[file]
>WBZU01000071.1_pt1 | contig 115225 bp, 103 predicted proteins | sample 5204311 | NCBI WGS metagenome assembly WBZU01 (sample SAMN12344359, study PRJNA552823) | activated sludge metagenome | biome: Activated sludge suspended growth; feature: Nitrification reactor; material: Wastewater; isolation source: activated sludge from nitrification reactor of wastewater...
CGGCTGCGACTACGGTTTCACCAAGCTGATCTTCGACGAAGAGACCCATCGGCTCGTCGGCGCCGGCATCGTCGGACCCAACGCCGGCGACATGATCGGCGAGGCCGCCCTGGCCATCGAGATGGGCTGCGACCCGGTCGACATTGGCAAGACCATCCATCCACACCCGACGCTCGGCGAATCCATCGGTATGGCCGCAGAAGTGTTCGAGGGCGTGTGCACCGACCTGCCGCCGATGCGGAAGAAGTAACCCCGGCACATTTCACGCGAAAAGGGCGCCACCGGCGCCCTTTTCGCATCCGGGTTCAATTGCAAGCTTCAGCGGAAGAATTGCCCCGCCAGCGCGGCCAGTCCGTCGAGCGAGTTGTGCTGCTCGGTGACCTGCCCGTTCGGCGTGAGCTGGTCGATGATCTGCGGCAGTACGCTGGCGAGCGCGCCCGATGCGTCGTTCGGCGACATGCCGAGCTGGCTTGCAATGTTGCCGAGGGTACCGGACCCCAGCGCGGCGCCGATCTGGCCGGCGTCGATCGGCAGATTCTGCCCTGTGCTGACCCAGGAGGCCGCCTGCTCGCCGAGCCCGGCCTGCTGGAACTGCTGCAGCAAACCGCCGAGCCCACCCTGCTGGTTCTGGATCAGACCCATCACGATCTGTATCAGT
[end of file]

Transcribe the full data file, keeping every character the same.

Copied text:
>WBZU01000071.1_pt1 | contig 115225 bp, 103 predicted proteins | sample 5204311 | NCBI WGS metagenome assembly WBZU01 (sample SAMN12344359, study PRJNA552823) | activated sludge metagenome | biome: Activated sludge suspended growth; feature: Nitrification reactor; material: Wastewater; isolation source: activated sludge from nitrification reactor of wastewater...
CGGCTGCGACTACGGTTTCACCAAGCTGATCTTCGACGAAGAGACCCATCGGCTCGTCGGCGCCGGCATCGTCGGACCCAACGCCGGCGACATGATCGGCGAGGCCGCCCTGGCCATCGAGATGGGCTGCGACCCGGTCGACATTGGCAAGACCATCCATCCACACCCGACGCTCGGCGAATCCATCGGTATGGCCGCAGAAGTGTTCGAGGGCGTGTGCACCGACCTGCCGCCGATGCGGAAGAAGTAACCCCGGCACATTTCACGCGAAAAGGGCGCCACCGGCGCCCTTTTCGCATCCGGGTTCAATTGCAAGCTTCAGCGGAAGAATTGCCCCGCCAGCGCGGCCAGTCCGTCGAGCGAGTTGTGCTGCTCGGTGACCTGCCCGTTCGGCGTGAGCTGGTCGATGATCTGCGGCAGTACGCTGGCGAGCGCGCCCGATGCGTCGTTCGGCGACATGCCGAGCTGGCTTGCAATGTTGCCGAGGGTACCGGACCCCAGCGCGGCGCCGATCTGGCCGGCGTCGATCGGCAGATTCTGCCCTGTGCTGACCCAGGAGGCCGCCTGCTCGCCGAGCCCGGCCTGCTGGAACTGCTGCAGCAAACCGCCGAGCCCACCCTGCTGGTTCTGGATCAGACCCATCACGATCTGTATCAGT